Maine youngsters getting H1N1 boosters

LEWISTON — There’s enough H1N1 vaccine now in Maine to allow schools to give young students their second booster shots.

Most Maine schools will offer boosters to students under age 10 in January, said the head of the Maine Center for Disease Control.

In Lewiston, schools were scheduled to offer the boosters in December, but rescheduled them to the week of Jan. 13, officials said. Delaying the boosters will not make children more vulnerable to the disease, “not at all,” said Dr. Dora Ann Mills, director of the Maine CDC.

Meanwhile more vaccine has made its way into Maine making it available to most anyone who wants it, including senior citizens, who have been as hard hit in Maine as children, Mills said Monday.

Since Dec. 4, Maine has received “a mass of the vaccine,” Mills said. “Local supplies vary, but that will even out. If the supply holds up there should be plenty of vaccine for anyone who wants it.”

To find out where you can get vaccinated from the seasonal flu and the H1N1 flu, call 211, call your health care provider, or go to www.maineflu.gov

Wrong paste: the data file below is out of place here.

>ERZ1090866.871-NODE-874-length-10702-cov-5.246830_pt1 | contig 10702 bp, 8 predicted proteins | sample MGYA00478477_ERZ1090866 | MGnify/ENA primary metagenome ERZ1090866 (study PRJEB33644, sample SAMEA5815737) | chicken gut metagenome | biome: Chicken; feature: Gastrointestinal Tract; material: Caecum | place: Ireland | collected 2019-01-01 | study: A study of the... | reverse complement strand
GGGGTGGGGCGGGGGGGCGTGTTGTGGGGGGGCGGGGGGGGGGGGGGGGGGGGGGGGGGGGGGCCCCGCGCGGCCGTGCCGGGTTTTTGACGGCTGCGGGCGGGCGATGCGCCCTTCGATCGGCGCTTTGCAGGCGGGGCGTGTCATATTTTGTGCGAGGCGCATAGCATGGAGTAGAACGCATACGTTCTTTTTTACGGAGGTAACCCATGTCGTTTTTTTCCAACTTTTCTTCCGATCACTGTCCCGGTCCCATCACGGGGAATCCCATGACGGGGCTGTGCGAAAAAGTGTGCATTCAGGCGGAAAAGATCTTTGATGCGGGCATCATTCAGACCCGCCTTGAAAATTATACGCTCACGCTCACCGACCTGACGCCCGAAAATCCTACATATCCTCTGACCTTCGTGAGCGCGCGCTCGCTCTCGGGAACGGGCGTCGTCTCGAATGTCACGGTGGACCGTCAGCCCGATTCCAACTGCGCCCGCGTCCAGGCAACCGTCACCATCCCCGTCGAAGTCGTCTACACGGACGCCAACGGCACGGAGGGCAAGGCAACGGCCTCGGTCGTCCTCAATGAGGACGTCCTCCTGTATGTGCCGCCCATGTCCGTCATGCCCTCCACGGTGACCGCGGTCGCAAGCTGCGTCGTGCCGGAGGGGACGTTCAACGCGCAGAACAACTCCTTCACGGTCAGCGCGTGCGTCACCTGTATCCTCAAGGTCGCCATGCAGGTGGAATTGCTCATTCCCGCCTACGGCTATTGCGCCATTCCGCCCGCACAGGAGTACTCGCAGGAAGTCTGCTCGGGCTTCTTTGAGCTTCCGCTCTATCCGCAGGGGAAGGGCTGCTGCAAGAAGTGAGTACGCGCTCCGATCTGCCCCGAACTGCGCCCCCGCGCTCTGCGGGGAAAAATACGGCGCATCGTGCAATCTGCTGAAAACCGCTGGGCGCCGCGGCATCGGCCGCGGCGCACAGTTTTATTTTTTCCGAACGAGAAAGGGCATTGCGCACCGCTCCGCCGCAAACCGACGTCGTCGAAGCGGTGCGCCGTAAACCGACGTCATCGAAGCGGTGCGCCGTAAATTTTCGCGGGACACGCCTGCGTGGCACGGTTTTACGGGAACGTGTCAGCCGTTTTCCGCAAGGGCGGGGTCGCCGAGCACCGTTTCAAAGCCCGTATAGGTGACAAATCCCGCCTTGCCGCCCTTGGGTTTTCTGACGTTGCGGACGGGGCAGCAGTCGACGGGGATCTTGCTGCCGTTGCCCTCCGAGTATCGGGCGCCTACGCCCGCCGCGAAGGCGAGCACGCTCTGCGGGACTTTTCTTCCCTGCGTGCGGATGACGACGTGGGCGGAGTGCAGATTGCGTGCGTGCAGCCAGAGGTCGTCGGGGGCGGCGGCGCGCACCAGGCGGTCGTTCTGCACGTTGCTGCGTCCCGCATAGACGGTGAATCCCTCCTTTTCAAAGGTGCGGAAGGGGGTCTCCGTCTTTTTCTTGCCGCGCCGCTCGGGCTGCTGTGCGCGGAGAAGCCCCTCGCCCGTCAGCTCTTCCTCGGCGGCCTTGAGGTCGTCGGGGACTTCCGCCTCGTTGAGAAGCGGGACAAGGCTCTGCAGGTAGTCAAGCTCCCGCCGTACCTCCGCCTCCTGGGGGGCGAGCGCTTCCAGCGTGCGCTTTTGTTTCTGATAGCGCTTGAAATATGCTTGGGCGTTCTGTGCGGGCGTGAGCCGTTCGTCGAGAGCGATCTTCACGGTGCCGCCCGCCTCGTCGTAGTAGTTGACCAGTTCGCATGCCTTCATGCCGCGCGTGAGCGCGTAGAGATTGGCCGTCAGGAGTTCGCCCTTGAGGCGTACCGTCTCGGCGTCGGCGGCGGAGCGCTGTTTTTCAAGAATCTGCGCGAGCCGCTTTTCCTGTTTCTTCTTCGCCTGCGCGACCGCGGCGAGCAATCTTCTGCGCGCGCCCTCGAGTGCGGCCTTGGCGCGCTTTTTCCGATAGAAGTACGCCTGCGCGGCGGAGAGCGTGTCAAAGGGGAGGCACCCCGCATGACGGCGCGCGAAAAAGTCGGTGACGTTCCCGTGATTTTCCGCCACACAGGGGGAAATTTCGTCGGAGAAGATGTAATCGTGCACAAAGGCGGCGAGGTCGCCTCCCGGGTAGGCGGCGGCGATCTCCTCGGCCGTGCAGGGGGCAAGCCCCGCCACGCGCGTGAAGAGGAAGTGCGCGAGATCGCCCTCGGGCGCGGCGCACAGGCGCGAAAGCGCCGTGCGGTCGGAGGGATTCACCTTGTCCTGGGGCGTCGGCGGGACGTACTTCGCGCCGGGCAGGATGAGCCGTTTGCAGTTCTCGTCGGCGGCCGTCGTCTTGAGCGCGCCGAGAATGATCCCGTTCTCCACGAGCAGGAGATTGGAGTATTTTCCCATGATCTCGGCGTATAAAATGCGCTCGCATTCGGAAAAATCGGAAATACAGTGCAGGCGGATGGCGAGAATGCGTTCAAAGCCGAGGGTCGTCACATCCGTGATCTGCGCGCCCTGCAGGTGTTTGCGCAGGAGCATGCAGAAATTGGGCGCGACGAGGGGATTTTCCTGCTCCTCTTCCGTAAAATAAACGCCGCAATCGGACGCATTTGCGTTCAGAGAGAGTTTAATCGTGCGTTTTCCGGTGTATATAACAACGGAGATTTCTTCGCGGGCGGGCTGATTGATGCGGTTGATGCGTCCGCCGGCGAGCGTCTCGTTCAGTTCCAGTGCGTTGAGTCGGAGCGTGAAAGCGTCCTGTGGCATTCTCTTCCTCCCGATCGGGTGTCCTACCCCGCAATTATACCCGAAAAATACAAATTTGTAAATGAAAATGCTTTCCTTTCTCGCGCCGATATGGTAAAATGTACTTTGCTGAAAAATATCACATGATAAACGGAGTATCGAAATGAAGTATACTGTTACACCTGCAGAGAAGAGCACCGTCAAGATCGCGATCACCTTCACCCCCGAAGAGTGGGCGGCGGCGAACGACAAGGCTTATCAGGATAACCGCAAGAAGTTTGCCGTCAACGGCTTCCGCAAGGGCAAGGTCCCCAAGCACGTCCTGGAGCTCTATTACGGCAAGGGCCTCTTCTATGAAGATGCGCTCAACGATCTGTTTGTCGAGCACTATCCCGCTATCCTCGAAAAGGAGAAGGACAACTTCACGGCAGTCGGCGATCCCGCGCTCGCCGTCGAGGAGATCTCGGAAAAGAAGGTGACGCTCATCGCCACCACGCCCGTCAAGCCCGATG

The disease seems to have stabilized, with the number of children hospitalized from H1N1 down. Two weeks ago, there were 50 children hospitalized, “some on ventilators,” Mills said. As of last week 11 children were hospitalized. The number of H1N1 deaths, 17, has not grown in several weeks, Mills said. She credits that to “the vaccine taking hold.”

Nationally the disease has hit the young the hardest, but in Maine “half of our deaths are seniors.” National data shows the old are not at risk. “But our statistics go against the national statistics,” Mills said, adding unlike last month, no seniors will be turned away at clinics.

Lewiston schools initially planned to offer the booster in December before the Christmas vacation. “We decided to wait until we had plenty of injectable” vaccine and would only have to hold one clinic in each school, Lewiston school nurse Cathy Liguori said Monday.

Lewiston schools had plenty of nasal spray but not enough shots, she said.

About 1,000 Lewiston students under age 10 will get the booster, Liguori said. Staff will also be get the vaccine, she added.

Doctors recommend children under the age of 10 get the H1N1 vaccine, followed by a booster 28 days or more after. The 28 days is the minimum time the booster should be given, Mills said, explaining younger children are less able to build up as good immunity from the first shot as older children, which is why a second is advised.

“They get a good immune response after one dose,” about 76 percent get a sufficient response. “It just gets better after the second,” bringing the immunity rate to 96 percent, Mills said.

Waiting three months for the booster is no problem, Mills said. Her daughter had her vaccine in October and will get her booster in January. “I’m not worried,” Mills said. “There’s no pressing need to have the booster.”


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